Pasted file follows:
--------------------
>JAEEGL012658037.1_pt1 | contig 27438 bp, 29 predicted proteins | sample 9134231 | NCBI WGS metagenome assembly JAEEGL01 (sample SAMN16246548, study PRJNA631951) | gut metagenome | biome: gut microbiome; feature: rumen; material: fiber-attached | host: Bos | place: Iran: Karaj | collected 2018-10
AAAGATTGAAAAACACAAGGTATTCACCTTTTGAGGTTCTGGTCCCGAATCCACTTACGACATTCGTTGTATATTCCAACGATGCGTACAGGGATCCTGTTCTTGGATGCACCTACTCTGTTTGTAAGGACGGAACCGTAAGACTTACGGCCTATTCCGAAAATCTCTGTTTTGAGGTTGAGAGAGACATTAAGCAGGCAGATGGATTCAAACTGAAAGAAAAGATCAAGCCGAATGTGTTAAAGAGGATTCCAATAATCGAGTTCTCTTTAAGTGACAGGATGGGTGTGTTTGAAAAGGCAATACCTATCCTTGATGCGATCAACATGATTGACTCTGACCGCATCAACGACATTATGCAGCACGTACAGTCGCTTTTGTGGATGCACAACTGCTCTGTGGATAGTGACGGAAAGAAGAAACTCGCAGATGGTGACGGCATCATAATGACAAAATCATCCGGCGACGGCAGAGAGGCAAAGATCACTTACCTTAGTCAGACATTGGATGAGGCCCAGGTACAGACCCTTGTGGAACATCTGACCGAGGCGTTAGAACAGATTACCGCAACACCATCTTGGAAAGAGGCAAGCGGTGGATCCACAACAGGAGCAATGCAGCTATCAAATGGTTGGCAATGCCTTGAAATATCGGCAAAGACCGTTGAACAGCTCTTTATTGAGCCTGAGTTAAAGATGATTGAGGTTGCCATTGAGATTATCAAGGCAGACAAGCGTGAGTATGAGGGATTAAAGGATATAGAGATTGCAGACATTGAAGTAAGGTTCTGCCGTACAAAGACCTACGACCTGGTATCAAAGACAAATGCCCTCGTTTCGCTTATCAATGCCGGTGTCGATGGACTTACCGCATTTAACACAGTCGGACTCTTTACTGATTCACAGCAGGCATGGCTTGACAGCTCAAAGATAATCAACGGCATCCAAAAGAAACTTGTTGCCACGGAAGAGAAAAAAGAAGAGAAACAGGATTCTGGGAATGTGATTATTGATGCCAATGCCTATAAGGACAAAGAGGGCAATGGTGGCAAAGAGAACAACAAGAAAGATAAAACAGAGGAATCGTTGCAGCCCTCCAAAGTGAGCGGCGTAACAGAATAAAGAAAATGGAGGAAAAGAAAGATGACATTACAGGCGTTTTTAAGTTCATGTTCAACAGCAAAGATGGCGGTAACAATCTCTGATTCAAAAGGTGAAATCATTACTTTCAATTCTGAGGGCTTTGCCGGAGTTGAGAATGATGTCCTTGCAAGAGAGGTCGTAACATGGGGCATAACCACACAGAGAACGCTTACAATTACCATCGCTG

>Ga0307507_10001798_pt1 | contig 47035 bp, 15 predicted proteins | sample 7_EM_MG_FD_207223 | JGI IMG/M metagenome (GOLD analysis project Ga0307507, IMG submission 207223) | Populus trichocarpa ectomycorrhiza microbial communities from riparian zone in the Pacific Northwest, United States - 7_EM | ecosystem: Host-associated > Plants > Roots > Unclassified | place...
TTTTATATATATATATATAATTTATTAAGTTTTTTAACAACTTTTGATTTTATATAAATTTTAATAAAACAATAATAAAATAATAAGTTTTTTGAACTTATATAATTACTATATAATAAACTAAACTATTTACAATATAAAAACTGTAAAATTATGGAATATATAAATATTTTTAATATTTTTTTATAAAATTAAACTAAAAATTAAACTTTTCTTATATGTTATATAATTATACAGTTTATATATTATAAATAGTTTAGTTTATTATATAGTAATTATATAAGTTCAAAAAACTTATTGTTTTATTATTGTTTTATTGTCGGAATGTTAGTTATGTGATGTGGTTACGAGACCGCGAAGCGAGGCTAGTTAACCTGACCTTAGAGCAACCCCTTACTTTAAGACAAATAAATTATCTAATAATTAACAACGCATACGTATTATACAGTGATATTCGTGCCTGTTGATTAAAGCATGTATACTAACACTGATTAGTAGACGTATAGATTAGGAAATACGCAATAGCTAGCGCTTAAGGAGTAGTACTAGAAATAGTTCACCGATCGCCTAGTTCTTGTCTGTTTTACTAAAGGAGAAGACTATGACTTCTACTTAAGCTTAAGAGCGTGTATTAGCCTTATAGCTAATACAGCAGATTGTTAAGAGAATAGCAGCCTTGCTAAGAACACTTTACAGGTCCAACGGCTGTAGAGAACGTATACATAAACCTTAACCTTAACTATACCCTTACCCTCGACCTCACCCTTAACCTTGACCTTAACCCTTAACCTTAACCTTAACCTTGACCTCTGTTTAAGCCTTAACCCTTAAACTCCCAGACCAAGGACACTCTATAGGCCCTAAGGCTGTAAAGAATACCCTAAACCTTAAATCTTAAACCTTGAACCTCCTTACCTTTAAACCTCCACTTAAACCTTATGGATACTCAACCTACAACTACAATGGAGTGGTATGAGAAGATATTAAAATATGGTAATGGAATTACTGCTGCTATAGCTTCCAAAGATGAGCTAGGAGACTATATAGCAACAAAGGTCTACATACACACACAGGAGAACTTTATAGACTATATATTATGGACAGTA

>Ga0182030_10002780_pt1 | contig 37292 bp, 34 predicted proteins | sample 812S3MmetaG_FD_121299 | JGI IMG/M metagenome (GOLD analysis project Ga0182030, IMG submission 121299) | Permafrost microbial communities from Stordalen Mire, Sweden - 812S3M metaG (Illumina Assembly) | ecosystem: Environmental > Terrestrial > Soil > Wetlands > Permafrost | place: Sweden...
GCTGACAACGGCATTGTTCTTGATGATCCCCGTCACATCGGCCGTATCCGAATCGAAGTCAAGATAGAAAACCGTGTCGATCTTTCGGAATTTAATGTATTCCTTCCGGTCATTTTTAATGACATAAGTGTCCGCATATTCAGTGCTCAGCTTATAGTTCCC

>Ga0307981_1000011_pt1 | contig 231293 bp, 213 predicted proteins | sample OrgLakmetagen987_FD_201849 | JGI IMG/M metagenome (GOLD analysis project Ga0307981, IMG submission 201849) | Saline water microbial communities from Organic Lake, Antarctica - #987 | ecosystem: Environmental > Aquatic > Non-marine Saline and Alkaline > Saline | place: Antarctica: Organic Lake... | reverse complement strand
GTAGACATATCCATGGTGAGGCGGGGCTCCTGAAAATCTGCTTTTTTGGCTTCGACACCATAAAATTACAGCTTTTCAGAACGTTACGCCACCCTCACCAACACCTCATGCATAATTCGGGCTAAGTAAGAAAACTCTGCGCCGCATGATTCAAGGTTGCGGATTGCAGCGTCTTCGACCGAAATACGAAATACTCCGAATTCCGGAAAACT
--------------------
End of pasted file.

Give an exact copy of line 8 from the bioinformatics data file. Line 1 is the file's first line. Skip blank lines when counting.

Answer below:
GTAGACATATCCATGGTGAGGCGGGGCTCCTGAAAATCTGCTTTTTTGGCTTCGACACCATAAAATTACAGCTTTTCAGAACGTTACGCCACCCTCACCAACACCTCATGCATAATTCGGGCTAAGTAAGAAAACTCTGCGCCGCATGATTCAAGGTTGCGGATTGCAGCGTCTTCGACCGAAATACGAAATACTCCGAATTCCGGAAAACT